It’s important to remember that while there are many potential benefits from braces, the only one that’s really certain is that orthodontic treatment will straighten your teeth. 

That said, it’s still surprising that a new study claims that braces don’t help your self-confidence. We have seen many of our patients experience such a significant boost in confidence from their braces or Invisalign that we had to check out the study and evaluate its conclusions. While we aren’t prepared to say that the study is false, we can say that the study’s actual findings don’t justify the headlines. If researchers were trying to develop a study looking at the impact of orthodontics on self-confidence, they failed. Instead, they developed a study showing that brushing your teeth and seeing a dentist regularly can improve your sense of control over your health, as well as other things. 

Business co-workers review a project on an iPad tablet, checking out metrics for their upcoming presentation. Study Says Braces Don’t Help Confidence, But It Asks the Wrong Questions

The Study Design

For this study, researchers in Australia assembled a pool of 448 13-year-olds in 1988 and 1989 (just a year or two after Dr. Scott Rice started practicing in Orange County). They then revisited this pool in 2005 and 2006 when the subjects had turned 30. In the intervening period, about a third of subjects had gotten orthodontic treatment of some type. 

Researchers then compared several aspects of what they called psychosocial aspects of the subjects’ lives:

  • How well they felt they coped with new or difficult situations
  • How much they felt they could care for their health
  • The support they received from their personal network
  • Their personal optimism

Note that none of these aspects are actually related to what we would term self-confidence in the way we talk about it with respect to orthodontic treatment. The closest is how well a person feels they can cope with new situations, but this can refer to many things, only a small number of which can be addressed with a smile. And the others have little to no relationship to the appearance of a person’s smile.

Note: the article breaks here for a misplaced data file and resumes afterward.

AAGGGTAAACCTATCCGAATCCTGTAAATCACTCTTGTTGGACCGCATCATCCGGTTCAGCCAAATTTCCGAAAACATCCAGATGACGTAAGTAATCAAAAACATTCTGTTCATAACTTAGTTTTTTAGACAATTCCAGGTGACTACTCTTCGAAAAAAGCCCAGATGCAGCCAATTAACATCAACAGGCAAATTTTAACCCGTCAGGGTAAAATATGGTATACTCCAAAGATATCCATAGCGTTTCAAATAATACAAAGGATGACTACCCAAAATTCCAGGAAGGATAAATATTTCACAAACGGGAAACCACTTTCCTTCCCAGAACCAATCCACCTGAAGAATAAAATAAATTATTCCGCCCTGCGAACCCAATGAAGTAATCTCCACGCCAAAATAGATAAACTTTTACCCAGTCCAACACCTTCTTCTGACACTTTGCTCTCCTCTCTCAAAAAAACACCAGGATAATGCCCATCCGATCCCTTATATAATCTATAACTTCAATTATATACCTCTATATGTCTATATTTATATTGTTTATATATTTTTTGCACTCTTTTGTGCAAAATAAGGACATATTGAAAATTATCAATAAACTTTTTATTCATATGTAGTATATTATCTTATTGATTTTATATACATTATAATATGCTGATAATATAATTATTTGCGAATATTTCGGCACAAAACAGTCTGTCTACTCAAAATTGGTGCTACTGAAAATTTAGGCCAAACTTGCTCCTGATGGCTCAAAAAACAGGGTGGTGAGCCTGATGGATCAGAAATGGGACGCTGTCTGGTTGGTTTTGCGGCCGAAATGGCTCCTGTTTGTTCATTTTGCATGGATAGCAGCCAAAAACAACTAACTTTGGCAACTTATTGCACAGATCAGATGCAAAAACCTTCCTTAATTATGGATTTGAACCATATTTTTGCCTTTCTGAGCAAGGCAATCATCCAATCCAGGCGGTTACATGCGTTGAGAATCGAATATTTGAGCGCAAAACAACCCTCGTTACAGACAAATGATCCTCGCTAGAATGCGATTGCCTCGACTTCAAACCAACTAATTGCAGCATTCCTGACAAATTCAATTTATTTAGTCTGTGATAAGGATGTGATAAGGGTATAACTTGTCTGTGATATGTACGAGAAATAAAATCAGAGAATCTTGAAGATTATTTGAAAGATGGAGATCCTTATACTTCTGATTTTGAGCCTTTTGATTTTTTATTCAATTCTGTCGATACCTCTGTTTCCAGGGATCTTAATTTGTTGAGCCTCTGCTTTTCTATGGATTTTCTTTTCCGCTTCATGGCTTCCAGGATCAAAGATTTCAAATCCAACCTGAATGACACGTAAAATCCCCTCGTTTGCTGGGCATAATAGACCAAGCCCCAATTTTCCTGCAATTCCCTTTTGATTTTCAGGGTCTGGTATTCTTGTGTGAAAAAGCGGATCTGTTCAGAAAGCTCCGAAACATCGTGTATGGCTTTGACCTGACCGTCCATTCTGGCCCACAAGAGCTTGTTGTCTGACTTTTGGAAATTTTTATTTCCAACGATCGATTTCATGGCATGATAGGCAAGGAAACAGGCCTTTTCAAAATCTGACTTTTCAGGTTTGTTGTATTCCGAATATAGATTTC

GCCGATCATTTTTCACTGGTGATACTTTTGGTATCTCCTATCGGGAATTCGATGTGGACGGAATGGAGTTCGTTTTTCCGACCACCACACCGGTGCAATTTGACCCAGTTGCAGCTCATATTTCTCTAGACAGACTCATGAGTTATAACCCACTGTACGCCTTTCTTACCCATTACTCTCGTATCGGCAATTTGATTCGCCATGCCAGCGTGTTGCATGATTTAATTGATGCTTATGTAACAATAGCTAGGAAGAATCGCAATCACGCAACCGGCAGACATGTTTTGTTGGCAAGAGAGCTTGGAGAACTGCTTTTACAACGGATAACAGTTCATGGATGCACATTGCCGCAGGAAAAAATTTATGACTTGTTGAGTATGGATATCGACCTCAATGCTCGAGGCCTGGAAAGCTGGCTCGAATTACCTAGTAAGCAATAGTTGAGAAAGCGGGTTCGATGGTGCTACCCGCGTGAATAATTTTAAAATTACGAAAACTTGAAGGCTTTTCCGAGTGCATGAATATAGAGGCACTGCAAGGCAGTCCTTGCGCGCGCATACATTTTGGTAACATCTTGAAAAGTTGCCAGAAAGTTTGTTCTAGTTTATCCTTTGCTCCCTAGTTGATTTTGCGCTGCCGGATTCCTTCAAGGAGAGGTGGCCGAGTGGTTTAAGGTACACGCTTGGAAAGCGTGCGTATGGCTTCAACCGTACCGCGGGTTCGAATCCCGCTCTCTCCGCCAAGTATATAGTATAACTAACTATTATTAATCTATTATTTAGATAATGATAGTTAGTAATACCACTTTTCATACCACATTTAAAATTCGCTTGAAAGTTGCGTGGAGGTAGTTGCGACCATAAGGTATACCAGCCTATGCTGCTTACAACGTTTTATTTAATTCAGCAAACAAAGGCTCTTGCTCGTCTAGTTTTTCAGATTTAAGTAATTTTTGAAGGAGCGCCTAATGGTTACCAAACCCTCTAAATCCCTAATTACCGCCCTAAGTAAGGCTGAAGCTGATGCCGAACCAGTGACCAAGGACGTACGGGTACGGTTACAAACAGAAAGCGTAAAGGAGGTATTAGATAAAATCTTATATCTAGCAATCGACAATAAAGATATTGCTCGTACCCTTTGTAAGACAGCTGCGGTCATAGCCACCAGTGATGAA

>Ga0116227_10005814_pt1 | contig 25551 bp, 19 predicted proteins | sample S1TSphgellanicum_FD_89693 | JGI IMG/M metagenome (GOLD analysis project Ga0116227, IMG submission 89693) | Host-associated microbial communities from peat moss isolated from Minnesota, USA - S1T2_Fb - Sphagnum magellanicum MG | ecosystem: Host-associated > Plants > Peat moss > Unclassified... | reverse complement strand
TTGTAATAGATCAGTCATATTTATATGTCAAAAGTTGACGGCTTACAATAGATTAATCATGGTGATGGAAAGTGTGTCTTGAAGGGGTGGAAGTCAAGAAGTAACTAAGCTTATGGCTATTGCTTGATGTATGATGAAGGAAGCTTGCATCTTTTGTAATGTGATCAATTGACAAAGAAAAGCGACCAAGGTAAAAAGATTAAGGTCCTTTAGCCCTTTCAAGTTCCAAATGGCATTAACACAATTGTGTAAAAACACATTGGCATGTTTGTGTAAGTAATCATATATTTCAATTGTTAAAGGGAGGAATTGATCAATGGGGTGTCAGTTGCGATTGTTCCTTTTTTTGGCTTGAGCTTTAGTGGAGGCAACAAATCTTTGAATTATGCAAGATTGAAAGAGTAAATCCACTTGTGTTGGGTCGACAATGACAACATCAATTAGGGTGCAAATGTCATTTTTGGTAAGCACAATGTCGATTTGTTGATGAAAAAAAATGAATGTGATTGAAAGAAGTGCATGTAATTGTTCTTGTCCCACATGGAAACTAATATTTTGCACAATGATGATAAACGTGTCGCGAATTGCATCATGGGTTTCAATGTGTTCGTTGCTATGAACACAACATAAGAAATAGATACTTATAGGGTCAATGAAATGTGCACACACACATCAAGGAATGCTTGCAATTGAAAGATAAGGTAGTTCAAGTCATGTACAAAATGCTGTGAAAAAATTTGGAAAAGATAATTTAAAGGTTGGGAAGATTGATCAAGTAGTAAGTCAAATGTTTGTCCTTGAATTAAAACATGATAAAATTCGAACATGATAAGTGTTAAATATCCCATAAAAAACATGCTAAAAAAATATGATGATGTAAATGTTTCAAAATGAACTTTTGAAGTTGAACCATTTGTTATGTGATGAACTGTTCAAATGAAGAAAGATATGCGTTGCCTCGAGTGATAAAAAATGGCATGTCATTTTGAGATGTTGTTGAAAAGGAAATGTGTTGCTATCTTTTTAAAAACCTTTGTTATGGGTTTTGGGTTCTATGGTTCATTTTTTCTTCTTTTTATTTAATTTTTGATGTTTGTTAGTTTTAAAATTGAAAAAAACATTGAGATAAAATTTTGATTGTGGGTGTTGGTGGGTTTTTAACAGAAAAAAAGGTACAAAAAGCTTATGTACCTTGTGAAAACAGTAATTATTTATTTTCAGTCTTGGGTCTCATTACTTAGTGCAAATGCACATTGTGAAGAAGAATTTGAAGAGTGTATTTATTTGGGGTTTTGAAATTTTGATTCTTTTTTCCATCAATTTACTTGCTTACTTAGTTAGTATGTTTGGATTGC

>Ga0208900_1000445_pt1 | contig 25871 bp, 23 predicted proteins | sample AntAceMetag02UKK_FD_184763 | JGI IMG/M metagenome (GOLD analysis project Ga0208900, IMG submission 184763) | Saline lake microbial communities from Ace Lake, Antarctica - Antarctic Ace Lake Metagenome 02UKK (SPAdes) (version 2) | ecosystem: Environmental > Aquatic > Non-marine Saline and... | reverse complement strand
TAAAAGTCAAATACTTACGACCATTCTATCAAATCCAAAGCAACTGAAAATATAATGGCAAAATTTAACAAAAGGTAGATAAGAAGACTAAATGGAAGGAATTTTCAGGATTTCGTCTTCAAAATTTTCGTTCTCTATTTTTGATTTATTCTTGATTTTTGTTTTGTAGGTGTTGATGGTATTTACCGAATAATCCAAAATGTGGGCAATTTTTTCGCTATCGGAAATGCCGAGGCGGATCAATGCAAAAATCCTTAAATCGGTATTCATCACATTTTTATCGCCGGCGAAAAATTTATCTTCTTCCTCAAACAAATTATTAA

Therefore, it’s not a surprise that researchers found that these four psychosocial aspects of life weren’t affected by whether a person had braces. In general, this meant that they weren’t affected one way or the other, although researchers did report that people who didn’t get braces were more optimistic than those who did. That’s not a coincidence: you’d have to be optimistic to think that you can easily get by without improving the appearance of your smile. 

What Did Make a Difference?

Despite the fact that this study wasn’t really looking at how braces affected people’s confidence, it did have some insight. The study showed that one factor that improved people’s psychosocial scores was brushing their teeth at least twice a day and seeing a dentist regularly. We can see how that fits, especially when it comes to being able to care for your own health. Brushing twice a day and seeing your dentist regularly is a great way to take charge of your health, and it’s associated with many other healthy behaviors. It’s definitely recommended. 

Whether you are considering cosmetic dentistry or just looking for a regular dentist in Irvine to take care of your oral health, please call (949) 551-5902 today for an appointment at Rice Dentistry in Irvine.